Usha Iyer, Stanford University
A woman to whom the famed Urdu poet Faiz Ahmed Faiz said “your mourners will find even your grave empty as you’ll come out of it to dance,” Azurie, little known today, has been described as the first dancing star of Indian cinema, one of its earliest “sex symbols,” and a founding figure in institutionalizing classical dance in post-Partition Pakistan. Born in 1907 in Bangalore to a German father and a Hindu Brahmin mother (her caste status foregrounded in Azurie’s accounts), Annette Gueizielor was re-christened Azurie by the Bombay film industry in the 1940s. This paper reconstructs Azurie’s clandestine training in “Eastern” dances through secret trips to movie halls and film studios, her production of a dancing girl persona in popular Hindi cinema of the 1940s, the persistent eroticization of this figure, her later role as cultural ambassador in Pakistan, her international dance ballet tours, and an eventual life of penury as she lived out her last days in a shabby hotel in Rawalpindi, Pakistan.
This narrative of a figure considered marginal to the history of South Asian cinemas – both, the generic character of the dancing girl, and the particular star text of Azurie – highlights resistance to contemporary gender norms, the articulation by film dance of persistent tensions around public female performance, and the socio-historical contexts in which the voices of female pioneers in the realm of entertainment are produced and circulated. As a mixed-race woman who emigrated from India to Pakistan, from screen to stage, dexterously managing her star text between being a sex symbol and an English-Bengali-Urdu magazine columnist demanding respect and funding for Indian/Hindu and later Pakistani/Muslim dance forms, Azurie helps us advance new histories of the female body in South Asian film and dance, corporeal histories forged relationally across axes of race, caste, class, and religion. Recuperating her role as a choreographer of new mobilities throws light on cosmopolitan, transnational dance networks that intersected with nationalist projects of modernity in South Asia during this period.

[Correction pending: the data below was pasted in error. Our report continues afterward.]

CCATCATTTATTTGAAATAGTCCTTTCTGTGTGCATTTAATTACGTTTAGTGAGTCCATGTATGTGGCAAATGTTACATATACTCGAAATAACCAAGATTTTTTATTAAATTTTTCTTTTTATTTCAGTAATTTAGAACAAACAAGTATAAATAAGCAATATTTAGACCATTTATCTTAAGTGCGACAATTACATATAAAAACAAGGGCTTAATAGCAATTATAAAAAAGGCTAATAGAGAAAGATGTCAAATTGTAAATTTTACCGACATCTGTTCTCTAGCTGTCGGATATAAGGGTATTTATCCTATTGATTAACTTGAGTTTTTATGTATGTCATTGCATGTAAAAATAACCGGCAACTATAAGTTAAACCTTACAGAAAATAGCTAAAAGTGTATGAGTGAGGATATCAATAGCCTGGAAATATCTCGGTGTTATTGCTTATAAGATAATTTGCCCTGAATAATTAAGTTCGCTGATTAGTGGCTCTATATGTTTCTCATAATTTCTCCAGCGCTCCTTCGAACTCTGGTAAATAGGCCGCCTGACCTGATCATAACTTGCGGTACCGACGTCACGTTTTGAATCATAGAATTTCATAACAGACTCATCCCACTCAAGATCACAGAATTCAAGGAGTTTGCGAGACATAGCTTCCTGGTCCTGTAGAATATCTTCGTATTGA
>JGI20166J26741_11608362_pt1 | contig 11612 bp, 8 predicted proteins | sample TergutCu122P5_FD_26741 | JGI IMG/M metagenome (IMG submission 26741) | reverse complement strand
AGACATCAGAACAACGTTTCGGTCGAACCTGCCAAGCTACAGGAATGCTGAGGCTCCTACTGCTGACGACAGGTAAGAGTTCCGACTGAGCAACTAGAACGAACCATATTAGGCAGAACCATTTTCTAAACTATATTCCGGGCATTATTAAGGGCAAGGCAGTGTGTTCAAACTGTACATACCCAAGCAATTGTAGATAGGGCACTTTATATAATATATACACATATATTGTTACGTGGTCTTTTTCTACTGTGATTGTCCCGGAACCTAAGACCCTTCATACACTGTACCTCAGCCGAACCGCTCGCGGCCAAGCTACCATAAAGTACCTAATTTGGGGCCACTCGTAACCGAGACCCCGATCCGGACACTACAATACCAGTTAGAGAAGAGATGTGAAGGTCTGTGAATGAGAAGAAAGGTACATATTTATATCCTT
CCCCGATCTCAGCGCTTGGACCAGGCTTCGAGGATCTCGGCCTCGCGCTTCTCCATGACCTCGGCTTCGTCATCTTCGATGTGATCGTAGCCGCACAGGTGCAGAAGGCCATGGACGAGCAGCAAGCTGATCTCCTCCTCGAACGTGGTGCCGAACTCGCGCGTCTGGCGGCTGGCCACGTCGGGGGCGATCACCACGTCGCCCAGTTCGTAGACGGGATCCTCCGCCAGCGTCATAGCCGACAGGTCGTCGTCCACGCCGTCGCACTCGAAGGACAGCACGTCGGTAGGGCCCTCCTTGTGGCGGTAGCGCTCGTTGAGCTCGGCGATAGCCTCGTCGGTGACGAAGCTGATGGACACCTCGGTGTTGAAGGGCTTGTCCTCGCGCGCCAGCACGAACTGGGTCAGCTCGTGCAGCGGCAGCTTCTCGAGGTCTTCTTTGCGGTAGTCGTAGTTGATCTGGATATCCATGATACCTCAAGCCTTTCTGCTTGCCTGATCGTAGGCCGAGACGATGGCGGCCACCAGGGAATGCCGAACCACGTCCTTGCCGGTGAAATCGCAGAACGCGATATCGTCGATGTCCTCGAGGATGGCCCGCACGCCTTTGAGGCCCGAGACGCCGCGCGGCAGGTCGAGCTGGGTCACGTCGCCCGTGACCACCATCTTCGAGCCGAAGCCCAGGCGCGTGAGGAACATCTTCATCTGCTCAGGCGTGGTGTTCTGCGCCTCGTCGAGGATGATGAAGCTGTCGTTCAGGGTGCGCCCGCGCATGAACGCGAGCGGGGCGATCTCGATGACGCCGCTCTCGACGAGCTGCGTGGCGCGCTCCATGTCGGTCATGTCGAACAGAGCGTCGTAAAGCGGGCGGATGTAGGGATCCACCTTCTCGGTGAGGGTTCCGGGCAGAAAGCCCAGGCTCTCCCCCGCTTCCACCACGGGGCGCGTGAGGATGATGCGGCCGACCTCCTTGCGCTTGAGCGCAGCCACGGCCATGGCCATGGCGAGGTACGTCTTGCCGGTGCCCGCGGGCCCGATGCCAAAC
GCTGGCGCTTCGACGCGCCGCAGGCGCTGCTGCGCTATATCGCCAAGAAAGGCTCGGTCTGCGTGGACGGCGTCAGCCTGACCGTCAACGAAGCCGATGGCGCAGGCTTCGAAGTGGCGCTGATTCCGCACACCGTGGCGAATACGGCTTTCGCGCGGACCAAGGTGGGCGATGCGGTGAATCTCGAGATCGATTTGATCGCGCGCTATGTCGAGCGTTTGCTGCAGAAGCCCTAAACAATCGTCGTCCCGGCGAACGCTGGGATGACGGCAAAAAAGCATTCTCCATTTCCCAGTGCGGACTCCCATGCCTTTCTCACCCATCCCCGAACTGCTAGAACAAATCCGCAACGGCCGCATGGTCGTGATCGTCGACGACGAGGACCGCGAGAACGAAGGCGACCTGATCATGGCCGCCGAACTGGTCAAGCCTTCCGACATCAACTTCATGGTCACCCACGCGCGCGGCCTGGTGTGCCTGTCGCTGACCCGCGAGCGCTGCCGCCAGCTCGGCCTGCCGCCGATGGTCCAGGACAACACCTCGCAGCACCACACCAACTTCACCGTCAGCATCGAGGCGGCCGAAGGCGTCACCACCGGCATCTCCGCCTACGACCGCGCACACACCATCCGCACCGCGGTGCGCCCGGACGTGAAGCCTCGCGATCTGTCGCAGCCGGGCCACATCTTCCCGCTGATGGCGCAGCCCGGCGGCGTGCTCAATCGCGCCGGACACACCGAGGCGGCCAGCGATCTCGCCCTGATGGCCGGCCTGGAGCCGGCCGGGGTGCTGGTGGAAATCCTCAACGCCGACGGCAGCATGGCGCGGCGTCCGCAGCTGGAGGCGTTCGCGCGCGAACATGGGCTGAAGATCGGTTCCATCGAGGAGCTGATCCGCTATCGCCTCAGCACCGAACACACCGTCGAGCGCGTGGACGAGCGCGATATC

Heather Rastovac Akbarzadeh is a UC Chancellor’s Postdoctoral Fellow in UC Davis’s Department of Asian American Studies. From 2016 – 2018, Heather was the Mellon Postdoctoral Fellow in Dance Studies at Stanford University. She earned her Ph.D. in Performance Studies from UC Berkeley with a Designated Emphasis in Women, Gender, and Sexuality. Heather’s research, which extends upon two decades as a dancer-choreographer among Iranian American communities, examines the lives and artistic works of immigrant and diasporic Iranian dancers and performance artists residing in North America and Western Europe. Her current book project investigates how global War on Terror biopolitics construct Iranian dancers as neoliberal subjects of freedom. Upcoming publications include essays in the anthologies The Futures of Dance Studies (Univ. of Wisconsin Press) and Performing Iran: Cultural Identity and Theatrical Performance (I.B. Tauris Press). www.heatherrastovac.com.
Usha Iyer is Assistant Professor in the Film and Media Studies program, Department of Art and Art History, at Stanford University. Her forthcoming book, Dancing Women: Choreographing Corporeal Histories of Popular Hindi Cinema (Oxford University Press), examines the role of dance in the construction of female stardom in Hindi cinema from the 1930s to the 1990s. Her essays have appeared or are forthcoming in Camera Obscura, The Oxford Handbook of Film Theory, South Asian Popular Culture, Women Film Pioneers Project, among others.